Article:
How to Get Your Child Ready for Summer Camp
Set your child up for success at summer camp
Sending your child to camp for the first time can be a little intimidating, especially if it is the first time a child is away from home for an extended period of time. Parents want their children to get the confidence and independence that camp gives them, but they still worry about the first days.
This article shares my thoughts on ways to set your child up for success at camp. In it, I list a wide variety of techniques that will help your child be ready for camp.
Frame the Experience
Parents typically coach their children to be wary of strangers and to be comfortable as long as family members are around. With this in mind, camp can be an initially scary concept: two-three weeks away from home.
Knowing this, wise parents provide their children with a different frame to look at camp. It is not “3 weeks away from mom and dad”, but is instead “a grand adventure full of fun and friends”.
The campers that do best the first few days of camp arrive believing that camp will be fun. Their parents’ words and body language reinforce this belief. I remember my mom smiling and telling me how jealous she was, “I wish I could go to camp. You will make the best friends and do the most amazing things. It will be a grand adventure.” When she said this, she was relaxed and smiling – she provided no evidence that I should be worried. I knew that my parents loved me, so this interaction really helped me. I was still a bit nervous, but this message was incredibly helpful in comforting me.
Meet the Camp Team
Some camps visit cities in the non-summer months to reconnect with their campers and meet new potential camp families. These events are excellent opportunities to meet the directors and some of the staff. Such gathering are a great place for parents to ask any questions. They also enable future campers to meet the camps staff – the people that will be caring for them during the summer. Simply knowing who will be looking after them is often reassuring. If your future camper also has a chance to play with the staff, he or she will realize that camp will be fun and full of nice people. Whenever we visit cities, we always bring several counselors and full time staff (and a portable ga-ga pit) for the campers to play with.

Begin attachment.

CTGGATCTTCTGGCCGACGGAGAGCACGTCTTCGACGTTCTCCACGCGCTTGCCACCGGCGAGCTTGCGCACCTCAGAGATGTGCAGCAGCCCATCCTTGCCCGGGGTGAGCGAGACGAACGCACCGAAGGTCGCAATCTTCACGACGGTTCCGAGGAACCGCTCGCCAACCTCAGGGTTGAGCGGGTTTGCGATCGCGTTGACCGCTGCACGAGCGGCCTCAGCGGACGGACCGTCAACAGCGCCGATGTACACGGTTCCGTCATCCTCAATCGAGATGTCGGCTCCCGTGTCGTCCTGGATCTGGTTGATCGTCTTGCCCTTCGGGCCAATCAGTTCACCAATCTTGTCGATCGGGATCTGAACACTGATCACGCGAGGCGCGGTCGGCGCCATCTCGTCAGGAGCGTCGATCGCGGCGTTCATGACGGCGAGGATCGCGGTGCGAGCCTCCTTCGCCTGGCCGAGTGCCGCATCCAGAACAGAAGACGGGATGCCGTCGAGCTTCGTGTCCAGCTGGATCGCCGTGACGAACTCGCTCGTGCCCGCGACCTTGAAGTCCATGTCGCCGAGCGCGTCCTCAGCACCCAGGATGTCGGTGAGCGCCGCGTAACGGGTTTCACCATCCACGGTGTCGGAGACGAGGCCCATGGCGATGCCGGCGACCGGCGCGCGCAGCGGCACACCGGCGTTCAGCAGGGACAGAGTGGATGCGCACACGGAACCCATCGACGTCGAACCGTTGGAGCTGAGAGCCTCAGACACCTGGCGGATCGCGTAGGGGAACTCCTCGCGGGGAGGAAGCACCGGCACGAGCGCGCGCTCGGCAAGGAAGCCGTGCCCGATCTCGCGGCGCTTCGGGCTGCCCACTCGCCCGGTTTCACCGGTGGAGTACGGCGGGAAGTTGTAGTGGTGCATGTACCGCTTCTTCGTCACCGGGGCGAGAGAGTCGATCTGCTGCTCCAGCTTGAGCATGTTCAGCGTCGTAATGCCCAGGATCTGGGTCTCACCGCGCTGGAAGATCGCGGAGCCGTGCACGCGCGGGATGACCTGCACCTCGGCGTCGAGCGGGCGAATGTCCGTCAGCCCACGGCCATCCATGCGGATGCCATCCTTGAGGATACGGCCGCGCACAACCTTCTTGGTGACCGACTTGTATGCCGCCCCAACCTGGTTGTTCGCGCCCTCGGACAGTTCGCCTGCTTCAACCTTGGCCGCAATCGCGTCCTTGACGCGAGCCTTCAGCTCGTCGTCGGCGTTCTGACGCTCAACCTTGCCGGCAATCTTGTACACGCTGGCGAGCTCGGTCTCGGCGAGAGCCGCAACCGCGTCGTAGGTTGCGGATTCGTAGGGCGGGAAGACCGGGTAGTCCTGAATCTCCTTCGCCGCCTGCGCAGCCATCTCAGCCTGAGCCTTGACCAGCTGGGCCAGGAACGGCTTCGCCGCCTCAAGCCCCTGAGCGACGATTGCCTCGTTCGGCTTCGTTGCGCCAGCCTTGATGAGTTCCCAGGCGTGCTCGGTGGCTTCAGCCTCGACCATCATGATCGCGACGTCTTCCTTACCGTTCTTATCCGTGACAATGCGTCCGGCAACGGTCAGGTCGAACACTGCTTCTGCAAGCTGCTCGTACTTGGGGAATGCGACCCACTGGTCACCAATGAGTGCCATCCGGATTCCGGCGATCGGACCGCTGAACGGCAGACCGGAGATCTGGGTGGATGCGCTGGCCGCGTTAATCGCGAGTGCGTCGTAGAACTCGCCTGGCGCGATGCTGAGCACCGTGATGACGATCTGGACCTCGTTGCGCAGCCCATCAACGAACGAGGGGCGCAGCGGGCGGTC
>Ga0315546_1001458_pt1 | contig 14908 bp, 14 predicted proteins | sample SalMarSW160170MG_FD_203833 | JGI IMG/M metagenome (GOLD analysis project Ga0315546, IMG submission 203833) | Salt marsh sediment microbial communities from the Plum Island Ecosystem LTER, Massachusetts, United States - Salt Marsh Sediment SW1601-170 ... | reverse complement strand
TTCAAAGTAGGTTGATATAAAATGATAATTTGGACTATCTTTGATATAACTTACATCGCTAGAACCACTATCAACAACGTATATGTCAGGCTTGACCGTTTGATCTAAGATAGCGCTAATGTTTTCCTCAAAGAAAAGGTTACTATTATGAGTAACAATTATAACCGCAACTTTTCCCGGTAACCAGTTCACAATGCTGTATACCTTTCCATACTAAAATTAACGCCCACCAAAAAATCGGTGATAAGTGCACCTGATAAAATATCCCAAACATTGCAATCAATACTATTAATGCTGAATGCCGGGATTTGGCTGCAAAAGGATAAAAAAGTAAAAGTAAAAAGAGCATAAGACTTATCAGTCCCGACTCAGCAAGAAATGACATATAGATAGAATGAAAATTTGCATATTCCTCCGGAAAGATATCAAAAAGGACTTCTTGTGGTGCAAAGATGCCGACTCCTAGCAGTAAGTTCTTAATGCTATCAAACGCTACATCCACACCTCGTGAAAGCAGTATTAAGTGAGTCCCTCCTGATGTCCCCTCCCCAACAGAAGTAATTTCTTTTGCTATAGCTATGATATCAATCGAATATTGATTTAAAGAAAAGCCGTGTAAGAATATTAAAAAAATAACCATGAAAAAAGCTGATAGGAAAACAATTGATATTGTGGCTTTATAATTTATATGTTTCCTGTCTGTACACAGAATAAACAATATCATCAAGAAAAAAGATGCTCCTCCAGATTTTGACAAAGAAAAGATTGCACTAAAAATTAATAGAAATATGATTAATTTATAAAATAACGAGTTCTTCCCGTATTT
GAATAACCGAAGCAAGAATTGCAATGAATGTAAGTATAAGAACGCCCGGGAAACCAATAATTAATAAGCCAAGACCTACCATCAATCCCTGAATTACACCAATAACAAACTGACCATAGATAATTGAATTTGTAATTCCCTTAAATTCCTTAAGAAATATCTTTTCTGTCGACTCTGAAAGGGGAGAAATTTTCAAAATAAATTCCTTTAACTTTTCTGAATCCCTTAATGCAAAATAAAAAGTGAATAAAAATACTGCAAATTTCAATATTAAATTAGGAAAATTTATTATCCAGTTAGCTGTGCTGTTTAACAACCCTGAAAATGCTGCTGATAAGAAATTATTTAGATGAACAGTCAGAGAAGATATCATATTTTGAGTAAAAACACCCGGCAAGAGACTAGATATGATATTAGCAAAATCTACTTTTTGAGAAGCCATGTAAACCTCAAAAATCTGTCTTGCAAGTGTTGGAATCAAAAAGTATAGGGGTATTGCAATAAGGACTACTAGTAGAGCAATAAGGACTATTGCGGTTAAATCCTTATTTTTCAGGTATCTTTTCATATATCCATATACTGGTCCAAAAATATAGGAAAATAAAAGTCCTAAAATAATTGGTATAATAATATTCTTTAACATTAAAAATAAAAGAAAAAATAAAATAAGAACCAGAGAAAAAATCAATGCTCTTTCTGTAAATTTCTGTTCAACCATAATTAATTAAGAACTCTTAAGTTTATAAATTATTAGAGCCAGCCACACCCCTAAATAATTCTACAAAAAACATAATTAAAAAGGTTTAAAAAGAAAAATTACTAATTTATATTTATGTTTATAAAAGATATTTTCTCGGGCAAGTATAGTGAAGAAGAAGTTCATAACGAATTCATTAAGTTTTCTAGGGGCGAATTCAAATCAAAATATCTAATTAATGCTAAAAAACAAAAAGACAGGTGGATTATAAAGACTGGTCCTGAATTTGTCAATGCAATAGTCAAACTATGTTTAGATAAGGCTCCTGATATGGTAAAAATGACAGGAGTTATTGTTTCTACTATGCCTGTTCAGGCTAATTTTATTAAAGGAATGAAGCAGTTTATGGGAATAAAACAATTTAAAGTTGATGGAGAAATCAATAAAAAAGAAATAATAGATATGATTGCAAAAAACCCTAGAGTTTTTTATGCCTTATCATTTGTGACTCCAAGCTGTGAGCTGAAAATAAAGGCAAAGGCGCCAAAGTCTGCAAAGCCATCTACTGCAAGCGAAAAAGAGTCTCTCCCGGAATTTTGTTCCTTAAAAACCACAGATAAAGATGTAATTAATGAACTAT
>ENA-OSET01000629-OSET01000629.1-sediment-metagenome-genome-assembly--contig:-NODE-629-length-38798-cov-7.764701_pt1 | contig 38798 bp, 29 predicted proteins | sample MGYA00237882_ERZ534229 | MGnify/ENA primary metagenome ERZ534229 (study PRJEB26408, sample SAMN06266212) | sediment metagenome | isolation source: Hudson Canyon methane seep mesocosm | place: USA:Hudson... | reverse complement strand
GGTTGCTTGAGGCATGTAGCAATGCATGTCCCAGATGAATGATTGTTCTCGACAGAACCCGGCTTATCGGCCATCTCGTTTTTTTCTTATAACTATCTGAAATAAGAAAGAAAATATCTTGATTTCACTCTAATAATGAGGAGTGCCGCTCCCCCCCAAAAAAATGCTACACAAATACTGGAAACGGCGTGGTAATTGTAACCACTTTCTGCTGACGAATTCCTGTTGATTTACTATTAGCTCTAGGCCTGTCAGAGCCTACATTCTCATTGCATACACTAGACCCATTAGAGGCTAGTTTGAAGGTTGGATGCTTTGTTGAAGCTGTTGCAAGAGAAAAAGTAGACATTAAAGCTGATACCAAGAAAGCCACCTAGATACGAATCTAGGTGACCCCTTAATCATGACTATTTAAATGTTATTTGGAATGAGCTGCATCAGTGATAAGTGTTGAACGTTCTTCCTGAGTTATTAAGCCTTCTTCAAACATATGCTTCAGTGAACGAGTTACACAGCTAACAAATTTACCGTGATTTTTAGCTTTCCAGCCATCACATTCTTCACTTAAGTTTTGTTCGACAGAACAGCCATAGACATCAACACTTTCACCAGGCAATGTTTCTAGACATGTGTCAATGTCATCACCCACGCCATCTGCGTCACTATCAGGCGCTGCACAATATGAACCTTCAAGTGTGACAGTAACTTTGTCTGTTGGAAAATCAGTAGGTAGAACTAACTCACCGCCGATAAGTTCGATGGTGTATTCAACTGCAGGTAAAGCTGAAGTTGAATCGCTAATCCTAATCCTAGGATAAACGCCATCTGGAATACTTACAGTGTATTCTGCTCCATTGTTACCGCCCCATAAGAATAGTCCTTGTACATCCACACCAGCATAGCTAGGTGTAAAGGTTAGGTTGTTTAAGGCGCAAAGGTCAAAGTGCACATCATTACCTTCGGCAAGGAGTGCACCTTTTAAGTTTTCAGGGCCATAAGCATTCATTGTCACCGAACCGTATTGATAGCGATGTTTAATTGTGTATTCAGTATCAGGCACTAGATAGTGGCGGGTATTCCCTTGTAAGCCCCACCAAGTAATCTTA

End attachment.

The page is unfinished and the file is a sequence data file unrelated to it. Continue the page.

Take a camp tour
Another great way to meet the camp team is to tour the camp or attend an open house at the camp. A tour also enables the campers and parents to meet the staff and have some fun, but it also gives the camper a chance to know where everything is. Sometimes a camper is worried about something that might never occur to a parent. For example, I have known campers that assumed that there were no bathrooms at camp or a dining hall! I have no idea how they develop these concerns, but a good tour addresses them well.
Do Some Research
Two years ago, Dr. Michael Thompson (author of “Raising Cain”, the NYTimes bestselling book about boys) wrote a book called “Homesick and Happy”. This book does a wonderful job explaining the developmental benefits of summer camp for a child. It also shares some advice on how to prepare your child for the first summer. We were so impressed with the book that we provide it to all first-time parents once they register for Camp Champions to help them get ready for the summer.
Similarly, many camps have parent guides that provide advice specific to their camp about how to prepare for time at camp.
Talk about Camp
During the months before camp, take time to talk about what your child might expect, including the following:
- Describe life in the cabin. I like to tell future campers that the cabin is like the best sleepover with the coolest baby-sitters possible.
- Remind your child that everyone at camp wants to make a new friend. In fact, few environments are as amenable to making new friends.
- Spend time on the website, especially if there are any videos or interactive maps. Seeing other campers having fun in photos or videos will help your child envision him or herself doing the same.
- Encourage them to ask about anything that seems confusing or concerning. If you cannot answer them, call the camp for the answers and report back. Information is the best weapon against uncertainty.
- Ask them positive, leading questions like “what activity will you like the most?” “What are you most excited about?” “What do you think your counselors will be like?” Questions like these will help put your child’s attention on the positive aspects of camp. Generally, we see what we expect to see. If we expect an experience to be positive, this becomes more likely.
- Acknowledge their concerns. If your child asks about homesickness, you want to make sure he or she knows you are listening. Having said that, you should help redirect their concerns. “I would not be surprised if you have some homesickness – most campers have at least some. That is normal. But know that the camp will be full of people that care about you and will look after you. You will have a wonderful time. Heck, I’m jealous. Camp will be over quicker than you know.”
The first summer camp experience is a great gift for your child. He or she will grow in important and noticeable ways while having a blast. With this in mind, it is worthwhile to spend some time before camp to help prepare them for a wonderful time.
If you would like to learn more about other summer camp topics, we have provided several other guides and resources to help you find the best summer camp for your family:
- Homesickness - Catch a glimpse into our training orientation and how we help help campers avoid homesickness.
- Bringing a Friend to Camp - Parents often ask about the benefits of coming to camp alone or if their child should bring a friend.
- How to find the best summer camp term length - What summer camp term length options are there and what is the best.
- Benefits of camp - Camp provides critical skills. Read more about the latest research.